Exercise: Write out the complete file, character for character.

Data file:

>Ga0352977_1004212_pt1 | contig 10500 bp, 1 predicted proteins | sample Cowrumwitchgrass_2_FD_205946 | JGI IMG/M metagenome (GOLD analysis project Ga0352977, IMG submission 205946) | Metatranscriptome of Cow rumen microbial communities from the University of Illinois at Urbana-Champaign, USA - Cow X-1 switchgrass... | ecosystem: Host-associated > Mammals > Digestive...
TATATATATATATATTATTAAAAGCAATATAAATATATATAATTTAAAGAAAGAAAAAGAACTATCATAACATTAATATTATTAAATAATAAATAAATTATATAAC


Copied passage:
>Ga0352977_1004212_pt1 | contig 10500 bp, 1 predicted proteins | sample Cowrumwitchgrass_2_FD_205946 | JGI IMG/M metagenome (GOLD analysis project Ga0352977, IMG submission 205946) | Metatranscriptome of Cow rumen microbial communities from the University of Illinois at Urbana-Champaign, USA - Cow X-1 switchgrass... | ecosystem: Host-associated > Mammals > Digestive...
TATATATATATATATTATTAAAAGCAATATAAATATATATAATTTAAAGAAAGAAAAAGAACTATCATAACATTAATATTATTAAATAATAAATAAATTATATAAC